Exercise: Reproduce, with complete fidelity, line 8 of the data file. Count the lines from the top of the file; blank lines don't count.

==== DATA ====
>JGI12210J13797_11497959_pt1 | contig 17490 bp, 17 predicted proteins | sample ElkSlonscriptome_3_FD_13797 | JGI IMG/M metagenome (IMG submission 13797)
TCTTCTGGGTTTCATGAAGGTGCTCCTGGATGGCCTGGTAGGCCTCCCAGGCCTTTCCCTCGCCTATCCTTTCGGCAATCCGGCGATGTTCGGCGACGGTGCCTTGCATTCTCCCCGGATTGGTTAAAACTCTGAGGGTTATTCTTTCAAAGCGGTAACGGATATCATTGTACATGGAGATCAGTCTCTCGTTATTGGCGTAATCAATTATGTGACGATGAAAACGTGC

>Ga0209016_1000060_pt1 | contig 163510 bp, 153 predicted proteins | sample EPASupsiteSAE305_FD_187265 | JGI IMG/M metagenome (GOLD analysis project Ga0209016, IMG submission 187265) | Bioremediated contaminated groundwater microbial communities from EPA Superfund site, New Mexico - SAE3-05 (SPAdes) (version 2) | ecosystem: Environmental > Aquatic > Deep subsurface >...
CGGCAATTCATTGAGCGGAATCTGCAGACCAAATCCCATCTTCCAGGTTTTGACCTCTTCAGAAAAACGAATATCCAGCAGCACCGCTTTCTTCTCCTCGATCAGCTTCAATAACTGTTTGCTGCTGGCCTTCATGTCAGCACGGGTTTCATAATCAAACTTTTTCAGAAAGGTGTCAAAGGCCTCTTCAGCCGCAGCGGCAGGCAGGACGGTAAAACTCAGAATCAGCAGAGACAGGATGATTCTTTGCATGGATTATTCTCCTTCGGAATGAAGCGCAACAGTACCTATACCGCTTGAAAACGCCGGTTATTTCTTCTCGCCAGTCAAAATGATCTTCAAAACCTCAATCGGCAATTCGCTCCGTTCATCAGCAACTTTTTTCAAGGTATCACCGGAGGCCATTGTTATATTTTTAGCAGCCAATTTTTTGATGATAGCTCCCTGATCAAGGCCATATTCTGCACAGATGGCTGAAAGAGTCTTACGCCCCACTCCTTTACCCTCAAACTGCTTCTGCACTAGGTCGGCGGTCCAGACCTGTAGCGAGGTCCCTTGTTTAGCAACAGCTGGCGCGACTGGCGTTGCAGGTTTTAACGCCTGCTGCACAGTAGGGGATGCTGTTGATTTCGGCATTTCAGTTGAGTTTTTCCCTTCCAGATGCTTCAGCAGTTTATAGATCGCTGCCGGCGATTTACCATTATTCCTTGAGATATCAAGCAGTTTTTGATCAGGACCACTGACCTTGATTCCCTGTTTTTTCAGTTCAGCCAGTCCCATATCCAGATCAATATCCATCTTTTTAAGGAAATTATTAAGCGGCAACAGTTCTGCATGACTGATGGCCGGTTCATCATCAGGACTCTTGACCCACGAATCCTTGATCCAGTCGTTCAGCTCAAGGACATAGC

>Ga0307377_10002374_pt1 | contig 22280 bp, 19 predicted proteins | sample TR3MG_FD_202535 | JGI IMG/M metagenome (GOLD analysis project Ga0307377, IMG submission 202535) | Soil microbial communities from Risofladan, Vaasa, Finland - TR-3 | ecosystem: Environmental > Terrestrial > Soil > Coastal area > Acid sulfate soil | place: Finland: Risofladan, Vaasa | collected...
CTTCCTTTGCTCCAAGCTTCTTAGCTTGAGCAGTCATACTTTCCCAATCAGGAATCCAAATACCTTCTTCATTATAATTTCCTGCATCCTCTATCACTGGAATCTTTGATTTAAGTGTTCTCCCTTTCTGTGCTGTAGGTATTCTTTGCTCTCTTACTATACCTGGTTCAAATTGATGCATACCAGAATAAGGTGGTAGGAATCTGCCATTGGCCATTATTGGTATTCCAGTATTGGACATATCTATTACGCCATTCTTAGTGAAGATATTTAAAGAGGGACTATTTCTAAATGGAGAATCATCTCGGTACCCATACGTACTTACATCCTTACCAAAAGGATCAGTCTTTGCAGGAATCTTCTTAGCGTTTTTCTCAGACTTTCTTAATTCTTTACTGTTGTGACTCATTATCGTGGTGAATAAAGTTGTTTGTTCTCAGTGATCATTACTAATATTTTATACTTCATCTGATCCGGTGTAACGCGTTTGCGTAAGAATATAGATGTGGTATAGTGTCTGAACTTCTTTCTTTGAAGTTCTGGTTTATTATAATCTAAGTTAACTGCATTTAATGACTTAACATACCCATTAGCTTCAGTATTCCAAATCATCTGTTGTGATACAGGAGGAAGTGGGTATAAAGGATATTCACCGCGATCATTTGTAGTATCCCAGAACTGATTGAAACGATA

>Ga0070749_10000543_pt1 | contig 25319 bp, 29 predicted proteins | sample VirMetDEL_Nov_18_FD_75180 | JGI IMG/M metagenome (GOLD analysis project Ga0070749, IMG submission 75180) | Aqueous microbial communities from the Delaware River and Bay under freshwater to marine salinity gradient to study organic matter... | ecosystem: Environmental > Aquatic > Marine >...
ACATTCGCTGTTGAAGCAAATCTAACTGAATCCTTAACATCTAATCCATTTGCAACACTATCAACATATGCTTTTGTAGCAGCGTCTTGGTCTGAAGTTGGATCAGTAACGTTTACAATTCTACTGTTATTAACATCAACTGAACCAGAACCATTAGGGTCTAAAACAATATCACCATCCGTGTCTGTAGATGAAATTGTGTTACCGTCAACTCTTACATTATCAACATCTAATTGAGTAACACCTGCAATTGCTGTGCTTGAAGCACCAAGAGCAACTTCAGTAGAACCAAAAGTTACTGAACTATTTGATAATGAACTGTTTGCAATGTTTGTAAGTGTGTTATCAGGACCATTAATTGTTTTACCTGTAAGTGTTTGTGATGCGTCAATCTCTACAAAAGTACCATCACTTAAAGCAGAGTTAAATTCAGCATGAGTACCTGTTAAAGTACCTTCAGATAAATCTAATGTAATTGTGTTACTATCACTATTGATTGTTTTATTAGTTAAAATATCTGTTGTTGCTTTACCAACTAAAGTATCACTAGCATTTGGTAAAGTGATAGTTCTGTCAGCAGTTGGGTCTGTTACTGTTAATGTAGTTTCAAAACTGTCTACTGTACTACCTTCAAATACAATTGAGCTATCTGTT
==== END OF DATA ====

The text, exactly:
ACATTCGCTGTTGAAGCAAATCTAACTGAATCCTTAACATCTAATCCATTTGCAACACTATCAACATATGCTTTTGTAGCAGCGTCTTGGTCTGAAGTTGGATCAGTAACGTTTACAATTCTACTGTTATTAACATCAACTGAACCAGAACCATTAGGGTCTAAAACAATATCACCATCCGTGTCTGTAGATGAAATTGTGTTACCGTCAACTCTTACATTATCAACATCTAATTGAGTAACACCTGCAATTGCTGTGCTTGAAGCACCAAGAGCAACTTCAGTAGAACCAAAAGTTACTGAACTATTTGATAATGAACTGTTTGCAATGTTTGTAAGTGTGTTATCAGGACCATTAATTGTTTTACCTGTAAGTGTTTGTGATGCGTCAATCTCTACAAAAGTACCATCACTTAAAGCAGAGTTAAATTCAGCATGAGTACCTGTTAAAGTACCTTCAGATAAATCTAATGTAATTGTGTTACTATCACTATTGATTGTTTTATTAGTTAAAATATCTGTTGTTGCTTTACCAACTAAAGTATCACTAGCATTTGGTAAAGTGATAGTTCTGTCAGCAGTTGGGTCTGTTACTGTTAATGTAGTTTCAAAACTGTCTACTGTACTACCTTCAAATACAATTGAGCTATCTGTT